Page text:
An Israel-based neurotech startup called BrainQ is taking a less invasive approach to integrating the human brain with technology. Instead of using implants, BrainQ is making use of non-surgically embedding EEG machines, which record electrical activity in the brain. EEGs have been used this way by other groups working with patients who are paralyzed, and BrainQ hopes their technique could achieve similar goals for improving the lives of stroke and spinal cord injury patients.
The neurotech company has a few fairly significant hurdles to clear before their tech could be made available for medical use, though. First, it will need to successfully complete human clinical trials. Then, the tech will need to gain FDA approval in order to be commercially in the U.S. The final and potentially the most difficult challenge for BrainQ will be the ongoing task of competing with all the other companies trying to create similar EEG-based technology.
While companies like NeuroLutions and NeuroPace will be overall competitors in terms of the technology itself, BrainQ seems to be the leading the development of applications that are focused on stroke and spinal cord injury patients.
The company hopes the tech will be available in the U.S. market by 2020. After that, they’ll continue to work to set BrainQ apart from other companies by developing applications for a wider range of diseases. Assaf Lifshitz, a spokesperson for BrainQ, told TechCrunch that in the future, the company hopes to use the tech to collect data and improve outcomes for patients with Alzheimer’s, and several diseases specific to children.
BrainQ’s timetable may be reasonable: since it relies on less invasive tech than, say, a brain implant, it will likely have a much easier road than other BCIs in terms of gaining FDA approval. As the tech is rolled out, BrainQ hopes it will be able to collect a more in-depth and broad range of data on the electrical activity of the human brain. That data could one day potentially lead to more refined assessments of a patient’s condition and ultimately, more effective treatments.
The at-home genetic testing boom of the last couple decades has provided us with remarkable insight into who we are, where we come from, and what the future holds for our health. It’s also provided science with invaluable data — and a lot of it.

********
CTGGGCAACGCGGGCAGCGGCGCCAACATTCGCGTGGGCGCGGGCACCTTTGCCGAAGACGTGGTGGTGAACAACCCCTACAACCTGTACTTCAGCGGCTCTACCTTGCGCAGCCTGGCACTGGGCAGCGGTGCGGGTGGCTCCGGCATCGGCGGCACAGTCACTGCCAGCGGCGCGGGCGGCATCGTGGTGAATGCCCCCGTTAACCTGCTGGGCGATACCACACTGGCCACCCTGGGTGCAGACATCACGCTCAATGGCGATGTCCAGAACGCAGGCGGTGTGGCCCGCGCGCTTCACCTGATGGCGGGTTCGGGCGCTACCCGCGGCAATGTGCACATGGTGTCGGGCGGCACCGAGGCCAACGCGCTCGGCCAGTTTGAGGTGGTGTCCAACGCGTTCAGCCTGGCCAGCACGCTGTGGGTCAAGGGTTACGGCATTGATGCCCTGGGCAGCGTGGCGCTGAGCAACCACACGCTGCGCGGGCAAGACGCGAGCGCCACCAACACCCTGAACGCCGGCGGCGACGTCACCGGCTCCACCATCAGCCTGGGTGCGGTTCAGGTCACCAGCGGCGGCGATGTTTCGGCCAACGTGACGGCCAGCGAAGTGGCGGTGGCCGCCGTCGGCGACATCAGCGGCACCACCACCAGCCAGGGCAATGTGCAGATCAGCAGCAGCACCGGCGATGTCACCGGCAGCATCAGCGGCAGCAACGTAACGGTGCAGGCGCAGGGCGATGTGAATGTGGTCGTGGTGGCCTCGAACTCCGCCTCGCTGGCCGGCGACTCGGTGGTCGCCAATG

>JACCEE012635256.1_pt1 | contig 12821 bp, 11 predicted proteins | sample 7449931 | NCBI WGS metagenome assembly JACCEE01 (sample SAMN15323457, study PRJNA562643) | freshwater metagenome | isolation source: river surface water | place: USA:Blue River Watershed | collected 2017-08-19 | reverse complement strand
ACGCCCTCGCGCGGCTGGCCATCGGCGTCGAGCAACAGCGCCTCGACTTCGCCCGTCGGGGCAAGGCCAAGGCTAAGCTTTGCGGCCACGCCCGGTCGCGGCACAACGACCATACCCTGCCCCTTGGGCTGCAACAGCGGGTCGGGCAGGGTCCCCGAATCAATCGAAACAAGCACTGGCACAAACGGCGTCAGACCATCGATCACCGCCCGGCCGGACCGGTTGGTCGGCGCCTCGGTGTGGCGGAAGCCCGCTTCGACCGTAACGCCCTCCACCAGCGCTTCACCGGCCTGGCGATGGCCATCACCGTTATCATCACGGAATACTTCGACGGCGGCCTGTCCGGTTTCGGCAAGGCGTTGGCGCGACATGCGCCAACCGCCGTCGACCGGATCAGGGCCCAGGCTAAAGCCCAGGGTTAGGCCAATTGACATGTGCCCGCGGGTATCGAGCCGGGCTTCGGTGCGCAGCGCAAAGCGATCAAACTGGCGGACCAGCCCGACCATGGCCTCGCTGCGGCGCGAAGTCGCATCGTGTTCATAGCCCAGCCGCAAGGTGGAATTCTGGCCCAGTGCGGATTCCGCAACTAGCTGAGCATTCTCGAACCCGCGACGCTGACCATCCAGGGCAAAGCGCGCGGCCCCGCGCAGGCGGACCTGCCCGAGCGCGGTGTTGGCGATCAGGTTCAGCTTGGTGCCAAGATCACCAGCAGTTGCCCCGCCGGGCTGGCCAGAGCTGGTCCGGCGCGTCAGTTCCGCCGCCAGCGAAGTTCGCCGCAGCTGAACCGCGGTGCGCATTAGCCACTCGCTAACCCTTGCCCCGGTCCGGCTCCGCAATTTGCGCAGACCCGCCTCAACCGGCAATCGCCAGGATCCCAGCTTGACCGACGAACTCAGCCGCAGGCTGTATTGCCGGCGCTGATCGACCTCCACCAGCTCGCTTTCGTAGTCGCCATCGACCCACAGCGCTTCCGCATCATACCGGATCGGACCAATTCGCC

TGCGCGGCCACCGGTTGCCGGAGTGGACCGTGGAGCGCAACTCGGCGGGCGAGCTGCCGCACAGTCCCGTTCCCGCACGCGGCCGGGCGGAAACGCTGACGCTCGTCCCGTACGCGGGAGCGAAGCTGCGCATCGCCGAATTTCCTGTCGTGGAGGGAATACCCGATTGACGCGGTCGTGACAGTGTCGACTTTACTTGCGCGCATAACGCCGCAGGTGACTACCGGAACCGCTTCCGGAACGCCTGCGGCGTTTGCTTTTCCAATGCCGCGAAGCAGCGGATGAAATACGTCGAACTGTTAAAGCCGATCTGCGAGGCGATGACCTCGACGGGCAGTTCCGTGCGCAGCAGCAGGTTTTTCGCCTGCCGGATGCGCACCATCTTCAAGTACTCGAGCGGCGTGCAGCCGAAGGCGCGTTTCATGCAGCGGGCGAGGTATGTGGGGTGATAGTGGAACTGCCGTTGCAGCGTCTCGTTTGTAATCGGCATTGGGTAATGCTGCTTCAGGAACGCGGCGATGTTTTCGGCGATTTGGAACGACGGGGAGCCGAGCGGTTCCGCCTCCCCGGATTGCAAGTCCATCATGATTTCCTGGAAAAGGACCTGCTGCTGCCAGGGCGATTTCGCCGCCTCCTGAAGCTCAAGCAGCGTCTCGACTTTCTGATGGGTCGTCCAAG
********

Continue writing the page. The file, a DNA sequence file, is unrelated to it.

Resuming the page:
Millions of people all over the world are swabbing the insides of their cheeks in their living rooms in hopes of improving their understanding of their familial health. Armed with the genetic profiles of these voluntary test subjects, researchers are beginning to glean a more nuanced understanding of conditions that have long defied medical insight, not to mention discovering new ones.
Researchers are also using that data to refine — or develop entirely new — treatments for diseases that science had since proclaimed untreatable. From there, the prospect of curing incurable conditions seems closer than its ever been.
The more such “direct-to-consumer” genetic testing becomes accessible to the general public (that is, the tests become more affordable and easy to use) the more data researchers will have to work with. With all that data is sure to come additional investment. With that investment is sure to come rapid progress towards combatting diseases — not just in what the tests can uncover, but when.
Disease Report Cards
We are closing in on an era when newborns could be sent home with more than a hospital blanket and a knitted cap: Parents could leave with a cost-effective and accurate genetic profile of their child. Amit Khera, a cardiologist and researcher at the Broad Institute in Cambridge, Massachusetts calls this a polygenic score, or more colloquially, a genetic report card of sorts.